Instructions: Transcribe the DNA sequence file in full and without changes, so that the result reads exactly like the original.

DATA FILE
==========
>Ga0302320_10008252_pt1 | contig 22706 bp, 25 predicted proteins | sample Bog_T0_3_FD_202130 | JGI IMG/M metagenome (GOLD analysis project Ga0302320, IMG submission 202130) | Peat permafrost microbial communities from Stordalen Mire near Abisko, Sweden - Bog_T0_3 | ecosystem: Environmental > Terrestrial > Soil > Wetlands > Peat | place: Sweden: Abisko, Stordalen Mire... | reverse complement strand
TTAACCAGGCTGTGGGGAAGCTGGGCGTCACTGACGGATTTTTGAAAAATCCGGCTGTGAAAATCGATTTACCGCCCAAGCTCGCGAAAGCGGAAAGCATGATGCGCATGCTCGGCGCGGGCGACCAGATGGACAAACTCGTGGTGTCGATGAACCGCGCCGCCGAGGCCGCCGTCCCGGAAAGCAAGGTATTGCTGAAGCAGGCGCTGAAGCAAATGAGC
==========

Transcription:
>Ga0302320_10008252_pt1 | contig 22706 bp, 25 predicted proteins | sample Bog_T0_3_FD_202130 | JGI IMG/M metagenome (GOLD analysis project Ga0302320, IMG submission 202130) | Peat permafrost microbial communities from Stordalen Mire near Abisko, Sweden - Bog_T0_3 | ecosystem: Environmental > Terrestrial > Soil > Wetlands > Peat | place: Sweden: Abisko, Stordalen Mire... | reverse complement strand
TTAACCAGGCTGTGGGGAAGCTGGGCGTCACTGACGGATTTTTGAAAAATCCGGCTGTGAAAATCGATTTACCGCCCAAGCTCGCGAAAGCGGAAAGCATGATGCGCATGCTCGGCGCGGGCGACCAGATGGACAAACTCGTGGTGTCGATGAACCGCGCCGCCGAGGCCGCCGTCCCGGAAAGCAAGGTATTGCTGAAGCAGGCGCTGAAGCAAATGAGC